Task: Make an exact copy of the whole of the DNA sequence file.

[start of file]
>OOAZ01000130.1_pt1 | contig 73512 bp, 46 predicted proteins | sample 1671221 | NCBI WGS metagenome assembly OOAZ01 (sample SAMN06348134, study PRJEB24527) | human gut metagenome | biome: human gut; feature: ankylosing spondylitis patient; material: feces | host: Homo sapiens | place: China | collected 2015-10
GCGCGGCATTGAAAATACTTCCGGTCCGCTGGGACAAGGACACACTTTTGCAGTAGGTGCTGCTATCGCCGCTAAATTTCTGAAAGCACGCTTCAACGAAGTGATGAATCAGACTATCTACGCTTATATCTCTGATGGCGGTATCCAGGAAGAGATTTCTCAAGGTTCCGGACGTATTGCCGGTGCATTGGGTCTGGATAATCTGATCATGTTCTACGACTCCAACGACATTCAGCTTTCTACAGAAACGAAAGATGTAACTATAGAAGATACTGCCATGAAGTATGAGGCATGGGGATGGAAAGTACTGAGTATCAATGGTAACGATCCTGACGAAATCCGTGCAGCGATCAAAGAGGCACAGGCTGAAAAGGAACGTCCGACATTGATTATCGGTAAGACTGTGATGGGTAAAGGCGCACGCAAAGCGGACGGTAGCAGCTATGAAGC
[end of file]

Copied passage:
>OOAZ01000130.1_pt1 | contig 73512 bp, 46 predicted proteins | sample 1671221 | NCBI WGS metagenome assembly OOAZ01 (sample SAMN06348134, study PRJEB24527) | human gut metagenome | biome: human gut; feature: ankylosing spondylitis patient; material: feces | host: Homo sapiens | place: China | collected 2015-10
GCGCGGCATTGAAAATACTTCCGGTCCGCTGGGACAAGGACACACTTTTGCAGTAGGTGCTGCTATCGCCGCTAAATTTCTGAAAGCACGCTTCAACGAAGTGATGAATCAGACTATCTACGCTTATATCTCTGATGGCGGTATCCAGGAAGAGATTTCTCAAGGTTCCGGACGTATTGCCGGTGCATTGGGTCTGGATAATCTGATCATGTTCTACGACTCCAACGACATTCAGCTTTCTACAGAAACGAAAGATGTAACTATAGAAGATACTGCCATGAAGTATGAGGCATGGGGATGGAAAGTACTGAGTATCAATGGTAACGATCCTGACGAAATCCGTGCAGCGATCAAAGAGGCACAGGCTGAAAAGGAACGTCCGACATTGATTATCGGTAAGACTGTGATGGGTAAAGGCGCACGCAAAGCGGACGGTAGCAGCTATGAAGC